Grey lady

Hair has been looming large in my life recently.

First I was tearing it out because I didn’t get the job and I didn’t get the lodger – you can read about that here.

And one of my lovely followers has glorious white curls. We got chatting, and I realised how much our hair matters to us, and to other people!

Then I got another interview, and it coincided with a hair appointment. I had to rearrange the appointment, and my wonderful hairdresser managed to squeeze me in the day before the interview.

I have grey hair these days, although it hasn’t always been.

What colour is your hair?

I mean, what colour is your hair really?

Once upon a time I had very dark, almost black hair. My eyebrows still are.

I got my first grey hair at 19, and they gradually increased in number during my 20s. I used a henna-based shampoo that was supposed to cover them up (it actually just turned them a sort of fluorescent red…). Then I tried dyeing my hair myself (described disparagingly by one hairdresser as ‘patchy’). And then I decided that actually I didn’t mind the grey after all.

Ah, then there was the ‘number 6’ phase. OH and I were having something of a cashflow crisis, so we decided that haircuts had to go. We invested in a pair of trimmers and cut each other’s hair. I did his on a number 1, he gave me a number 6. I loved it. It was intensely liberating. No need for fussing (not that I fuss much with my hair anyway – but fussing was reduced to zero). I wouldn’t rule out doing it again if money got really tight.

Anyway, the cashflow crisis eased, and I went back to having a ‘normal’ do – still a bit spiky at this stage, but relatively ordinary!! Then suddenly, one day, having grey hair bothered me. I don’t know why. And my husband (who despite the fact that he walked away from the marriage is actually quite bright) said, ‘Why don’t you just have it dyed like everyone else?’. So I did. I went for the ‘dark with a hint of red’ option, and it served me well for years.

And then I met Bev. Bev has been my hairdresser for the last 6 years. Bev knows what she’s doing, and she gives advice which it would be foolish to ignore. She suggested that if I toned the colour down a bit, the roots wouldn’t show through so quickly. Fair point well made, so I toned it down a bit, and we carried on quite happily for a little longer. Then she suggested, everso gently, that the time had come to move away from the darker colours entirely, and see what life would be like as a blonde.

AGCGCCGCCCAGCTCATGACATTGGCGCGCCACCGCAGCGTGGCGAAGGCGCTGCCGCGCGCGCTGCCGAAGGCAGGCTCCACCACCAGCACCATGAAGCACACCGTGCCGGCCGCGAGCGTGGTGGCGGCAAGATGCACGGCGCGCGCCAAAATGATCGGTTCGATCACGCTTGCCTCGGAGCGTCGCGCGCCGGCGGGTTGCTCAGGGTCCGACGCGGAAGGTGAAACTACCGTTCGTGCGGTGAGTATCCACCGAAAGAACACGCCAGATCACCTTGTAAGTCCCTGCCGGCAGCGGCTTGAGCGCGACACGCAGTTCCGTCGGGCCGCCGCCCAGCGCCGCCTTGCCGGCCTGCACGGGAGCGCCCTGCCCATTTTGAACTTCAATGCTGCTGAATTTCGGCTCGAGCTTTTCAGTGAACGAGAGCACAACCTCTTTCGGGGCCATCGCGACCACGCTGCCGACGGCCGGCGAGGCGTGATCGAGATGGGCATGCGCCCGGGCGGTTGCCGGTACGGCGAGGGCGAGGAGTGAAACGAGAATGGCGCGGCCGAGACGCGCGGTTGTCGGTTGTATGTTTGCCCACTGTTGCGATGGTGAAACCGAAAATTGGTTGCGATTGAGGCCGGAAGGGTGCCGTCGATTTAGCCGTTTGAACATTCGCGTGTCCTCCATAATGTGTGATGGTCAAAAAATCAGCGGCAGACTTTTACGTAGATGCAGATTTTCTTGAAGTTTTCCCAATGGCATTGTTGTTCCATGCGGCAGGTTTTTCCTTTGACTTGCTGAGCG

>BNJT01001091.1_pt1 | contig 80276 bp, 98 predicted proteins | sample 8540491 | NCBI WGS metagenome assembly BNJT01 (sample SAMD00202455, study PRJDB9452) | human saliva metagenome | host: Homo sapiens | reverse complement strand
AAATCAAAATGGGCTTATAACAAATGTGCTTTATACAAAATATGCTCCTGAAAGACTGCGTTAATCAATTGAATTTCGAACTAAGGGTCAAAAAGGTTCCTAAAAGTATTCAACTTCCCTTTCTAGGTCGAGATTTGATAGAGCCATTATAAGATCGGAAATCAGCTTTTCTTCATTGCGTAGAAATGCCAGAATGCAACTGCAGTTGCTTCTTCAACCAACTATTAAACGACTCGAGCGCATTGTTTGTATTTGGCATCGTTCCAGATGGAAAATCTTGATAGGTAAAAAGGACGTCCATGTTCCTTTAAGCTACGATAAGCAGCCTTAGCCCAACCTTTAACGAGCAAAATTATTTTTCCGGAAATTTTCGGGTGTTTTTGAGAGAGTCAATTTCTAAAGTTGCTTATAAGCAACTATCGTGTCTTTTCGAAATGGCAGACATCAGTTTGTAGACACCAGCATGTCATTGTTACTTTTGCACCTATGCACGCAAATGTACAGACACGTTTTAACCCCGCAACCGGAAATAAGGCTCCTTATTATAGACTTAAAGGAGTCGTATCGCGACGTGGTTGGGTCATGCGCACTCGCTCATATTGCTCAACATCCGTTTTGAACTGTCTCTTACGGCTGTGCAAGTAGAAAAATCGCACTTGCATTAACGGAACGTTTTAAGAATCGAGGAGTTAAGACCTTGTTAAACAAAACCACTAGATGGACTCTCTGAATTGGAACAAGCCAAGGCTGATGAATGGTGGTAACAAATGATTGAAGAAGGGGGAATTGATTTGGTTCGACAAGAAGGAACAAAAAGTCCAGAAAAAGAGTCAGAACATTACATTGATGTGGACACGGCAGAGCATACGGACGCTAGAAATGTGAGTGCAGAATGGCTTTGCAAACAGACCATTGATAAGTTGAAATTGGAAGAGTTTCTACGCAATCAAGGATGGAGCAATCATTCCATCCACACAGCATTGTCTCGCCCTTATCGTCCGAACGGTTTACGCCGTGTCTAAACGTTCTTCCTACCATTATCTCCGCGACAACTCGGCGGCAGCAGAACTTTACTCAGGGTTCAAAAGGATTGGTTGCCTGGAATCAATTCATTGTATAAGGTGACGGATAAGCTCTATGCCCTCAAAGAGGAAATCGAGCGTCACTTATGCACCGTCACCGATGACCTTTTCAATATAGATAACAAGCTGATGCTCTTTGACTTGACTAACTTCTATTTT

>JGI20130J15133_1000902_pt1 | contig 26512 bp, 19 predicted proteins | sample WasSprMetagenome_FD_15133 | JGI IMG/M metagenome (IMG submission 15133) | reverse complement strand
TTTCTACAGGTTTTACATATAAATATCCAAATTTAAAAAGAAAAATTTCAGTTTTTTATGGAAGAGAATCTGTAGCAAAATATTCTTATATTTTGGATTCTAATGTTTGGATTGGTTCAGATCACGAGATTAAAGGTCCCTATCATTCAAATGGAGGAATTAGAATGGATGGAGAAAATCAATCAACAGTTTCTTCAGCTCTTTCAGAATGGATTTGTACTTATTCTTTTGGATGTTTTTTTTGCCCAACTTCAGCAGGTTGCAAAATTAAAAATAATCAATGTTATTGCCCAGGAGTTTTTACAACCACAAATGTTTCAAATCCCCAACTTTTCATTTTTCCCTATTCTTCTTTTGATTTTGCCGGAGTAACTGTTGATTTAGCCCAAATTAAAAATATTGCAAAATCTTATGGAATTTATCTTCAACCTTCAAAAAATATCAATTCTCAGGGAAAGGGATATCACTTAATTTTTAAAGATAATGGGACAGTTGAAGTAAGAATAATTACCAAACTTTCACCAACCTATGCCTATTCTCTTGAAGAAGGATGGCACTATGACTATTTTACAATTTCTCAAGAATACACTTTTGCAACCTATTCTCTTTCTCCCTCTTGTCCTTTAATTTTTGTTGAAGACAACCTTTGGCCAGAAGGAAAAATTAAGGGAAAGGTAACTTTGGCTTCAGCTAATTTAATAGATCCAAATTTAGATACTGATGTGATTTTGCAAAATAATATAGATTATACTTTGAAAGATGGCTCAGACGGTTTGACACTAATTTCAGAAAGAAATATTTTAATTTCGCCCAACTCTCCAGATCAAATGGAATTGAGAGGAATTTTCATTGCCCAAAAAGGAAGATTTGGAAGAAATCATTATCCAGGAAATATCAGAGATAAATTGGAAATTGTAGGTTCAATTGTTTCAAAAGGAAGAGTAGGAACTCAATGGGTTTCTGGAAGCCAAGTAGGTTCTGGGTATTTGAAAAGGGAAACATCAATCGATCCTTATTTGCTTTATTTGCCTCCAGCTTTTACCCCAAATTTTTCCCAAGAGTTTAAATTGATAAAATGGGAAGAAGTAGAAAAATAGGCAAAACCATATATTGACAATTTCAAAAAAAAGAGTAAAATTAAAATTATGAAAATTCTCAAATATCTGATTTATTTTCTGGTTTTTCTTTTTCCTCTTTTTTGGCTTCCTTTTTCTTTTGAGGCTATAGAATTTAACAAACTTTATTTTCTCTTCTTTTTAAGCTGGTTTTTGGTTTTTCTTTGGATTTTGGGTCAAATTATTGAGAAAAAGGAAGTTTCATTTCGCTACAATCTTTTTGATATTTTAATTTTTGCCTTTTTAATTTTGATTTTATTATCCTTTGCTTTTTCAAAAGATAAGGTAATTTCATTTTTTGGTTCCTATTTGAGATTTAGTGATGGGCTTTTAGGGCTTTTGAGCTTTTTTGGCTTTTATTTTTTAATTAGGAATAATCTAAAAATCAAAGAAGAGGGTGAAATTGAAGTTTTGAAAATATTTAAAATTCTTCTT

So I did. Not sure if I had more fun – but I certainly had less obvious roots!!

Then about a year ago, and for a variety of reasons, I ended up leaving my hair about three weeks longer than normal between cuts. As it’s short anyway, we were getting to the point where the ‘growth’ was longer than the original hair. And I started to wonder. I’d been dyeing my hair for the best part of 20 years. What do I look like now? How grey is the grey? I asked her to cut my hair before she coloured it, which she did – she basically cut all the colour off. And I liked it!! It’s on the whiter side of grey (thanks Dad!), and I liked the look.

She cut it short, and sharp, and I loved it.

But the decision to go grey was a big one. We’re bombarded, day in and day out, with people telling us that we have to look young. Grey hair certainly doesn’t fit into that way of looking at the world. I remember hearing a song when I was a child, with a chorus that went

Keep young and beautiful
It’s your duty to be beautiful
Keep young and beautiful
If you want to be loved

I’ve just googled it, and it turns out it was written in 1933 for a film called ‘Roman Scandals’. But I remember hearing it on (brace yourselves) The Black and White Minstrel Show in the 1960s. Sexism and racism neatly packaged and broadcast to the nation as family viewing!

The Black and White Minstrel Show may be long gone, but we’re still expected to Keep Young and Beautiful. Every magazine article ever written is a variation on the same theme. When I decided to start this blog I googled ‘Blogs for Women over 50’ – and they are invariably about how to Keep Young and Beautiful, and they invariably tell us that we’re all doing it wrong. It’s something I specifically try to avoid over here in this small corner of the internet – we all get enough of it everywhere else. Let’s give ourselves a break

There’s a whiff of ‘letting yourself go’ in the idea of letting yourself go grey. Giving up, giving in. Getting old.

Or maybe there’s a radical side to going grey – something that says, ‘I know the world expects me to look a certain way, but I reject that. I will look the way I look, not the way you think I should look. Get over it.’

This is me. This is what 58 looks like.

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8 Comments Add yours

  1. anglosvizzera says:

    I absolutely agree with the ‘radical side’ of getting older, like that poem that you often see about the old lady wearing purple.